Queensland Premier Annastacia Palaszczuk says the medical advice supporting the state's hard border has been made public almost every day, after the prime minister again urged her to explain the policy.
Scott Morrison called for the state government to release its medical advice in relation to COVID-19 for keeping its "very hard border" closed to NSW, Victoria and the ACT after the national cabinet meeting on Friday.
"It's only reasonable not just to me - I'm just another Australian - it's important I think more broadly that people understand why they would be taking a different assessment and what medical advice that was based on," the prime minister said.
Ms Palaszczuk was confused by his request, saying Chief Health Officer Jeannette Young had continually explained the medical basis for the border policy.
"The chief health officer has been with the premier and the deputy premier almost every day this year to respond to questions about the COVID-19 pandemic," Ms Palaszczuk said in a statement to AAP.
"The chief health officer has provided clear and concise advice."
Queensland signed onto the Commonwealth's plan to develop a national hotspot regime, but Ms Palaszczuk indicated earlier on Friday she would not budge on the borders unless she was told it was safe to do so.
She said criticism from political rivals about her stance was disingenuous given that Queenslanders were being kept safe from the virus and its economy was performing better than Victoria, NSW, Western Australia and Tasmania.
The premier said the political attacks on her had upset her family, but she had been encouraged by the public to continue with strong measures.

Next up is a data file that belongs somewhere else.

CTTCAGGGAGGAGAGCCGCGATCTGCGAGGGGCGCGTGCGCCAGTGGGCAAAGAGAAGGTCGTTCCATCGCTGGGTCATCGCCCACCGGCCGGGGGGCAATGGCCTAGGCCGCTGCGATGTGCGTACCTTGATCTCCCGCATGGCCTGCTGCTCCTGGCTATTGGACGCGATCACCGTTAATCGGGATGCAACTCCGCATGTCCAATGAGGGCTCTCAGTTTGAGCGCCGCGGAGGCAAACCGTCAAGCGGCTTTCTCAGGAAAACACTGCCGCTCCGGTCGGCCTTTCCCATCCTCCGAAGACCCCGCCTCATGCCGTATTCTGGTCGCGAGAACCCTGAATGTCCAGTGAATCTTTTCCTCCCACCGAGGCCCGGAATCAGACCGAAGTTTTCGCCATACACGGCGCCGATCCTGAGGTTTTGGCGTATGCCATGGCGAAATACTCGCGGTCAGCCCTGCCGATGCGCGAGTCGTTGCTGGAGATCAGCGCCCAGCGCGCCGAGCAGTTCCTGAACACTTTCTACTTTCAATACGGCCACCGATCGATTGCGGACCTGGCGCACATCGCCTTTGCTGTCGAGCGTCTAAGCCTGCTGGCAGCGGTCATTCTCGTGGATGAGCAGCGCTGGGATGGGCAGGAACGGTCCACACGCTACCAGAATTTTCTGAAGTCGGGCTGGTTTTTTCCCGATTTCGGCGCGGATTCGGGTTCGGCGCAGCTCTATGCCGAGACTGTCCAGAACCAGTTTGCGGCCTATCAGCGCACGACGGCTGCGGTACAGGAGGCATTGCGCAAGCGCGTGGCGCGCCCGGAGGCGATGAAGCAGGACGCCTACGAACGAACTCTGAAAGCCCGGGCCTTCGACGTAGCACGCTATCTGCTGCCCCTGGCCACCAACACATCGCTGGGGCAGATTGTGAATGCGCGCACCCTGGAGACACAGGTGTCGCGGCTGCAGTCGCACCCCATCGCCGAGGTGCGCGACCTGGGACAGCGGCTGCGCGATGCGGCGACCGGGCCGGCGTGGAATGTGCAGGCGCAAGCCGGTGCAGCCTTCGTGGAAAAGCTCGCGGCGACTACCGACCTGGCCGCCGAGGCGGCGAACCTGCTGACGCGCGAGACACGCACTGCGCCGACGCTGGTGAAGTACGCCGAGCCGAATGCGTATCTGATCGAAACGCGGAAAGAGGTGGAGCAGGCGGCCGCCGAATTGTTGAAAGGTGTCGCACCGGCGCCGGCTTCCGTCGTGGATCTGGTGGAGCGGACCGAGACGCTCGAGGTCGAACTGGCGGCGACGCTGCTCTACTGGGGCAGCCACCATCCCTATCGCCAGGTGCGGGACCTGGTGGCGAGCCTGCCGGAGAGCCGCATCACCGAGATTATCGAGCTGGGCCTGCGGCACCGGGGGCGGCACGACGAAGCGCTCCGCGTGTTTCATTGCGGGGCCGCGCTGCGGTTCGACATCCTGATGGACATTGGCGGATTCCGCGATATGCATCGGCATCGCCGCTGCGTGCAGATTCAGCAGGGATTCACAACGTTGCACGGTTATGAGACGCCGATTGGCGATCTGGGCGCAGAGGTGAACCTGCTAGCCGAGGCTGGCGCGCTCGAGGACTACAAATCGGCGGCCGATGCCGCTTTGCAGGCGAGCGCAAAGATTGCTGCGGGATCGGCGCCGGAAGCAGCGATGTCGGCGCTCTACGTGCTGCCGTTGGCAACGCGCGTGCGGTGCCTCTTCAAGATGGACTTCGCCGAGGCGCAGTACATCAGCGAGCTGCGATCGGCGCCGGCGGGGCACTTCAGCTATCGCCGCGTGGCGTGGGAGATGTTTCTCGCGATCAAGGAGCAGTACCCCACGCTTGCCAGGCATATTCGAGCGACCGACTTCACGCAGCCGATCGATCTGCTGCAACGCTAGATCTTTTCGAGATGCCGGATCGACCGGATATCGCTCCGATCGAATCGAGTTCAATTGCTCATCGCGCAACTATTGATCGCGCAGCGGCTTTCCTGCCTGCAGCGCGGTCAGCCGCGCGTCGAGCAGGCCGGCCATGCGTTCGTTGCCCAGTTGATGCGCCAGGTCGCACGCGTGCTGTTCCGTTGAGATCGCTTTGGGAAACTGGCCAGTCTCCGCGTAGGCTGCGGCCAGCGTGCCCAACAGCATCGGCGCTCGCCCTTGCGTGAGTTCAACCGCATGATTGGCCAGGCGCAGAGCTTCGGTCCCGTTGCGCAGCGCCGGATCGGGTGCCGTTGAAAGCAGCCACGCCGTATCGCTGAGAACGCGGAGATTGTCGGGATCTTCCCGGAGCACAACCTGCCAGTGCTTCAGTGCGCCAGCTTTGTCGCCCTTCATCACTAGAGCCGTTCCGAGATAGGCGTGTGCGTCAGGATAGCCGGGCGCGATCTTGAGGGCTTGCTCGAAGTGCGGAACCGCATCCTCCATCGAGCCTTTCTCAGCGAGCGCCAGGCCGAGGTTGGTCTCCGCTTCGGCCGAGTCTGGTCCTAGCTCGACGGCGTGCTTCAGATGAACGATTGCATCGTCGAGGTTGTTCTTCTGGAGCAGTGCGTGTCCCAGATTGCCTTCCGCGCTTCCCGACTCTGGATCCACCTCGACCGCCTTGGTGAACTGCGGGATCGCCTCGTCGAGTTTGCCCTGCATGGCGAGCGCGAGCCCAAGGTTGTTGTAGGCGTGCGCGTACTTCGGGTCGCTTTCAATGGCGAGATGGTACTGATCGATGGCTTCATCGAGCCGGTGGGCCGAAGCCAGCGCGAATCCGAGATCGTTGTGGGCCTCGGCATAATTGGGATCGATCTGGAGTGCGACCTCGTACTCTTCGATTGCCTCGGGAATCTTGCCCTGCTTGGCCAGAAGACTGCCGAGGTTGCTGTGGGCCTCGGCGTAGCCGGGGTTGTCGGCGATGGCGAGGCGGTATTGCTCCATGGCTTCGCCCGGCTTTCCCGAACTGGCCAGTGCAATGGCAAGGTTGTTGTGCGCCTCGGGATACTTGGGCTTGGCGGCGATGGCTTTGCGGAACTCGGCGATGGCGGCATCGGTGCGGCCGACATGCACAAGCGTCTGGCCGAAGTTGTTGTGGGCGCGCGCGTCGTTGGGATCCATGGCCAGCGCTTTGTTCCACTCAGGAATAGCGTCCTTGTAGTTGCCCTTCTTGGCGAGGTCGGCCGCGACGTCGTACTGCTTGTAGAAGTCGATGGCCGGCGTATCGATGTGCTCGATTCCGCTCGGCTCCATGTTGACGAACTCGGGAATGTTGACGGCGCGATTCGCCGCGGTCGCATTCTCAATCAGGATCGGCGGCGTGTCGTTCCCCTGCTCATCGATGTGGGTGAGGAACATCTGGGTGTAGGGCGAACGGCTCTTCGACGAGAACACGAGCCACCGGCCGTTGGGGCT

"It is relentless, it is intimidating, but I will not be intimidated," she said.
Queensland recorded no new virus cases in the 24 hours to 9am on Friday, with only 25 active cases in the state.
Dr Young said the local COVID-19 cluster was under control but it was vital to keep borders shut to avoid another outbreak.
She believes the cluster, centred on the Queensland Corrective Services Academy at Wacol, is linked to three people who returned from Melbourne.
"If a single case comes from NSW or Victoria and they go into a high-risk setting like an aged care facility, we could immediately have an outbreak and we could have deaths," she said.
Meanwhile, a skipper has been charged with breaching the Public Health Act after sailing the Lady Pamela superyacht from Victoria to Queensland.
The vessel, which had seven people aboard, was initially granted an exemption to carry out routine maintenance and repairs when it arrived on the the Gold Coast on August 25, but that was later revoked.
Police say a 64-year-old man has been summoned to appear over the breach in Southport Magistrates Court on September 11.
NSW officials have also fined the crew for making three illegal stops along the state's coast on their way to Queensland.
The skipper was fined $3000, the owner $2000 and the other four were fined $1000.
The state government will add the NSW town of Moree to its border bubble to alleviate pressure on nearby Mungindi, which is already included, to access health care and food.
Mungindi's only supermarket burnt down earlier this week and residents who left the bubble to travel to nearby Moree to shop would have been barred from Mungindi Hospital, which is on the Queensland side of the border.
A new unit to fast-track medical exemptions for NSW residents requiring specialist treatment in Queensland was also launched on Friday.
Dr Young said 900 NSW residents had received treatment in Queensland hospitals in the past week.